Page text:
empowerment for self-determination.1
The greatest need of the hour given the overburdened court system is alternative modes of
disputes resolution. Mediation is a timely and necessary solution to the same. The power of
mediation is that it creates a new dynamic for future interaction. The control that the parties have
over their situation, which allows them to craft unique solutions for their problems, with the
advantage of privacy which encourage a conflict free and non- adversarial atmosphere,
reduction coats, timely solutions to conflicts and a peaceful resolution of the same are built few
of the advantages of mediation. The aim of every judicial administration is to be just, honest and
make available speedy remedy to the aggrieved persons who as a last resort seek the assistance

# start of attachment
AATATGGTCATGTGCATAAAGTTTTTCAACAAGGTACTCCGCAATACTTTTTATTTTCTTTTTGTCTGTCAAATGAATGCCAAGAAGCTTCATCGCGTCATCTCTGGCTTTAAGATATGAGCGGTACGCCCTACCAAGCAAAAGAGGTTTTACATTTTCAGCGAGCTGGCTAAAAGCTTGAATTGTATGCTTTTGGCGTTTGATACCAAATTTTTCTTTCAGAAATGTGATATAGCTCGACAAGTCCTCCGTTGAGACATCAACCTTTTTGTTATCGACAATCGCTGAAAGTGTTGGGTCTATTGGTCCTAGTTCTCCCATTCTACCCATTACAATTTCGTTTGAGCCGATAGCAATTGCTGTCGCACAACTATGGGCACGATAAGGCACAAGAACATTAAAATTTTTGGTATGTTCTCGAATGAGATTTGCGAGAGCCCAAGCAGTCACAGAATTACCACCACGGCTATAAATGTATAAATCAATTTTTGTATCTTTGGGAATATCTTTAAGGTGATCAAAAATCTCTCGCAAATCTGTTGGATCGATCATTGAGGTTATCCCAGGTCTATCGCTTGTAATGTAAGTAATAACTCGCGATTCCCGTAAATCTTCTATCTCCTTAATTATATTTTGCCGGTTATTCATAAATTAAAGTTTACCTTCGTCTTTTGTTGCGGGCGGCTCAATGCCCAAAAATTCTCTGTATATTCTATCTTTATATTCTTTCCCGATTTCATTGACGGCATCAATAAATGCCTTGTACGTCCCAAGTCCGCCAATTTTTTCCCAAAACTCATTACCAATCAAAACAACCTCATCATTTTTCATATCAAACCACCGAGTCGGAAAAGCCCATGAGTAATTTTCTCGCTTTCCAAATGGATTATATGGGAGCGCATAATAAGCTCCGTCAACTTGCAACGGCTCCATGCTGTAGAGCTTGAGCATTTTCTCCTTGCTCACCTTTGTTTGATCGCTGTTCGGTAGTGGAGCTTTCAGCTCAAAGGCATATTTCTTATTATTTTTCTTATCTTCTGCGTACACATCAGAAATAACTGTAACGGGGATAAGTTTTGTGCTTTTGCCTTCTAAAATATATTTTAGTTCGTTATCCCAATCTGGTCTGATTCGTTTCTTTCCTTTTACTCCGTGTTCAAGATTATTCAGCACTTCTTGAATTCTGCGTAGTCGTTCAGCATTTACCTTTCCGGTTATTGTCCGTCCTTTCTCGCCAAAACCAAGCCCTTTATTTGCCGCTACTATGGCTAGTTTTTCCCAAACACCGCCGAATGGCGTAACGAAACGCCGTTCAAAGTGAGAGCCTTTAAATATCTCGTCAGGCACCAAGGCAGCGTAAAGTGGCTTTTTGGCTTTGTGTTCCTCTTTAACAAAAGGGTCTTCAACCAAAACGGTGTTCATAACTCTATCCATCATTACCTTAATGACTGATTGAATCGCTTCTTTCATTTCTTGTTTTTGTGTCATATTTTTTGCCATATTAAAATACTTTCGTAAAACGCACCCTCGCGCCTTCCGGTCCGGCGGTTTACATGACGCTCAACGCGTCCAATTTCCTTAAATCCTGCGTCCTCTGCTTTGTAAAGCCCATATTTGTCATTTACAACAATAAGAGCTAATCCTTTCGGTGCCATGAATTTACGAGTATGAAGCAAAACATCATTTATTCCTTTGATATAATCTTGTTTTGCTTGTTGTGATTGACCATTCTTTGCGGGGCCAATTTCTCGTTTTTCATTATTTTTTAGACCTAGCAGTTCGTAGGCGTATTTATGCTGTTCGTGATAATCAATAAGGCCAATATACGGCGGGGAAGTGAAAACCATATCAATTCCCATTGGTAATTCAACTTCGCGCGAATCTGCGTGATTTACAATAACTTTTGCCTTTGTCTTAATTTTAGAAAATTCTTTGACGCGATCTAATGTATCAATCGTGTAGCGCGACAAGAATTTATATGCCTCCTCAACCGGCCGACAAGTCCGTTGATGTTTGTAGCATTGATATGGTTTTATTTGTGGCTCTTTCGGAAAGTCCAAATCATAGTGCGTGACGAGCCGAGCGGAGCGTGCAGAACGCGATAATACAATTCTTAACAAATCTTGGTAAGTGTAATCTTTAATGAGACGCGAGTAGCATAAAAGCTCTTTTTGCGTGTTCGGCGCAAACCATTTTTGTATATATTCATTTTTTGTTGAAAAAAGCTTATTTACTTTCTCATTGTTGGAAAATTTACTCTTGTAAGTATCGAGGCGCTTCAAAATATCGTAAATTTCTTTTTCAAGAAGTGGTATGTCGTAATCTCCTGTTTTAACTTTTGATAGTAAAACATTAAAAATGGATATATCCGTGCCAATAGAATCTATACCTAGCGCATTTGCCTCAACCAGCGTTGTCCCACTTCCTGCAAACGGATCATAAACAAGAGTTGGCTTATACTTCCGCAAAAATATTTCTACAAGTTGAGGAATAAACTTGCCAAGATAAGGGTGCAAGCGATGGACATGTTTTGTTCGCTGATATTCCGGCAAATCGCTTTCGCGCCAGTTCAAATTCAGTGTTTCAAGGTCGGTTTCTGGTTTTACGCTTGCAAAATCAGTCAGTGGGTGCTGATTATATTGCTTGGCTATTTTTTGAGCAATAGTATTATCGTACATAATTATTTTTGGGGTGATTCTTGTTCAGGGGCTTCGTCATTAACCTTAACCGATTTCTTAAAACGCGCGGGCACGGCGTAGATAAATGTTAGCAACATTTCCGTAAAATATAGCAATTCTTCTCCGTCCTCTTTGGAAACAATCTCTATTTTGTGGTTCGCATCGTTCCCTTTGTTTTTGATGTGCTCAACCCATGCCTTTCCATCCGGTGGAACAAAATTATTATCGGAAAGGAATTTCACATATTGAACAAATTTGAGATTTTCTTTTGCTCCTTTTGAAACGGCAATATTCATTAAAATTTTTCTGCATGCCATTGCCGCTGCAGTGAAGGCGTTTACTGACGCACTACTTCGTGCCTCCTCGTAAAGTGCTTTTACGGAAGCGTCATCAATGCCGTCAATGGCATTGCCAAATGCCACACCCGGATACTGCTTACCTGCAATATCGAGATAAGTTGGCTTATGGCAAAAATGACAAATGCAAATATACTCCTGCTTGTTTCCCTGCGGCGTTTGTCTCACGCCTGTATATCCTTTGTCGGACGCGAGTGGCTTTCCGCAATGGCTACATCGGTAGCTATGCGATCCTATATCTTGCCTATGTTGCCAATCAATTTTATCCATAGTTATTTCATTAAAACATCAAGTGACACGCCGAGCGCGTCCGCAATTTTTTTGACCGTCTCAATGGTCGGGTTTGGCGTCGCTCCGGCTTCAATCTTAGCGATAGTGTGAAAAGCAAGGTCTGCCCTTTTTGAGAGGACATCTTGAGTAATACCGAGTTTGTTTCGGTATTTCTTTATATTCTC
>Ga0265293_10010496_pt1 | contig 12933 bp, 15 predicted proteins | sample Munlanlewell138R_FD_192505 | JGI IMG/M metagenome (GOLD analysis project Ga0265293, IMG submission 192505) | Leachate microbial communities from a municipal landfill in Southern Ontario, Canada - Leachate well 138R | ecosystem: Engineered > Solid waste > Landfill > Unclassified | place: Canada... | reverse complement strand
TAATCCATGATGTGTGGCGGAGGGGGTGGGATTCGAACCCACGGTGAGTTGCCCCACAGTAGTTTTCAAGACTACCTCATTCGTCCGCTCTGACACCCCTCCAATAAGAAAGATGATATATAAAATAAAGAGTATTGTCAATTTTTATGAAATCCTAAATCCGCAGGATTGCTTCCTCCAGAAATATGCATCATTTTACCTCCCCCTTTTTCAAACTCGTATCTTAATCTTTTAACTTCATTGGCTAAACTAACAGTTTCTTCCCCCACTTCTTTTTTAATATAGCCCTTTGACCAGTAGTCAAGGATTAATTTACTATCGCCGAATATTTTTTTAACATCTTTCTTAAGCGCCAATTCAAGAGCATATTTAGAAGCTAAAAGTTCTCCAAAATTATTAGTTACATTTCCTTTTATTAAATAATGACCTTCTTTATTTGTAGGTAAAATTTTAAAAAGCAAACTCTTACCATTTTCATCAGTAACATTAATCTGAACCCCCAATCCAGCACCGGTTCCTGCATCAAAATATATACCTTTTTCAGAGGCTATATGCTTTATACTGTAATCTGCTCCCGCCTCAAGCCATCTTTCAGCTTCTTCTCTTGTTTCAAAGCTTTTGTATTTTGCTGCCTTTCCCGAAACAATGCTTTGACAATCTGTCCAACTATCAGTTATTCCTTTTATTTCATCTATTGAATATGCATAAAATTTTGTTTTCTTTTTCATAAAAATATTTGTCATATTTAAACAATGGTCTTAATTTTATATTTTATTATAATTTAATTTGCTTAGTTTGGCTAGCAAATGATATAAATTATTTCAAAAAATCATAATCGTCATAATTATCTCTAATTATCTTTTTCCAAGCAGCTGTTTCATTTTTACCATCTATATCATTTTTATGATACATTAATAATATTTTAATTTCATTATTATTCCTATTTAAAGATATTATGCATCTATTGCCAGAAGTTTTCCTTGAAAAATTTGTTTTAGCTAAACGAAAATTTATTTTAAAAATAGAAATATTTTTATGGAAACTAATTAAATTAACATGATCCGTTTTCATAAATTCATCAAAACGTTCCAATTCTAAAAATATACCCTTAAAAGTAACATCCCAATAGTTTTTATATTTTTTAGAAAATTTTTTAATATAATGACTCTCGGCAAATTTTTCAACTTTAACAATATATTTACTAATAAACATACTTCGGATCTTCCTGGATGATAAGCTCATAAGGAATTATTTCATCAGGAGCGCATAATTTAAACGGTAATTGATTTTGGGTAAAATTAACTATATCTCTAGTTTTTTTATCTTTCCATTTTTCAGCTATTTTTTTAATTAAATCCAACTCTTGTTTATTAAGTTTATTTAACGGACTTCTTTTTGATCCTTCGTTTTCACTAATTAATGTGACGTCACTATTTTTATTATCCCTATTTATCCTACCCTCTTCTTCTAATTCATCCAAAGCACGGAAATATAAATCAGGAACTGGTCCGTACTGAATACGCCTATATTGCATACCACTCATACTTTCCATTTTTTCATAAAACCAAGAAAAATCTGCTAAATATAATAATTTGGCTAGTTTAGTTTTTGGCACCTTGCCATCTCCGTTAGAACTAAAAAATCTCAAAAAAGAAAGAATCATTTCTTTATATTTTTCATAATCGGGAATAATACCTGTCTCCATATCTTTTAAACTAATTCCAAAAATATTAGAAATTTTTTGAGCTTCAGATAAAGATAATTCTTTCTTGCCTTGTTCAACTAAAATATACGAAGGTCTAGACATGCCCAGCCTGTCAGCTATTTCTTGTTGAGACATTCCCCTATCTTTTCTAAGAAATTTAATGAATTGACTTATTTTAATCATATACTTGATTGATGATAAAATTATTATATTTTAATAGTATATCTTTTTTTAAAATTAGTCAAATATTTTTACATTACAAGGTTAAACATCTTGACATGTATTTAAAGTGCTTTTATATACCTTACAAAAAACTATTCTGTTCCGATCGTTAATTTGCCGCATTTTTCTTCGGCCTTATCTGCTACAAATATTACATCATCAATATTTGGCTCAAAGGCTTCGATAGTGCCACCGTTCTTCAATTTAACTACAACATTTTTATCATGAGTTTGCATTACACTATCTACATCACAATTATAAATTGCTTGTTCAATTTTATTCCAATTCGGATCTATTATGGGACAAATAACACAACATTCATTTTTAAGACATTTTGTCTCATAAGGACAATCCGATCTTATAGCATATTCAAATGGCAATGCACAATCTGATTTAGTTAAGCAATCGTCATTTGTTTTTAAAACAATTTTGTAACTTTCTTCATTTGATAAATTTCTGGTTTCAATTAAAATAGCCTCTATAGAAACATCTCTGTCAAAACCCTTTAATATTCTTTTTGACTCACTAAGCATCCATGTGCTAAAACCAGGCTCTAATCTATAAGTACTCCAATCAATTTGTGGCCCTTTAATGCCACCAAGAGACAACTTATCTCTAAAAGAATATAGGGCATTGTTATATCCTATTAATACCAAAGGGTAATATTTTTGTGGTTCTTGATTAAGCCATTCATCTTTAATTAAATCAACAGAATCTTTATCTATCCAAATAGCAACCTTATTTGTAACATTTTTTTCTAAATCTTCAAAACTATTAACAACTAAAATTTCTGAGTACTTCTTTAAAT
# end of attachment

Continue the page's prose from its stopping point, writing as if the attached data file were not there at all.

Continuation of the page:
of the courts.
Mediation is conducted on a confidential basis and without prejudice to the legal rights and
remedies of the parties. Mediation process passes through several stages, with all these qualities,
mediation process. Implement the values underlying in our constitution. It is a part of a
programme of empowerment of the poor which again is part of the plenary legal aid ideology. It
is the poor who need the services of the mediator the most. They lack the resources to vindicate
their rights in court or with public authorities. Mediation has its own advantages. It saves
precious time, energy and money of parties apart from saving then from the harassment and
hassles of a prolonged litigation. Informality: No court rules or legal precedents are involved in
1 Key note address by Honble Mr. Justice Altamas Kabir, The Chief Justice, Supreme
Court of India and Executive Chairman, NALSA report of the Third National
Conference on Mediation held at Vigyan Bhanvan, New Delhi, page 2

mediation. There are not fixed solution in mediation. Parties can look for developing creative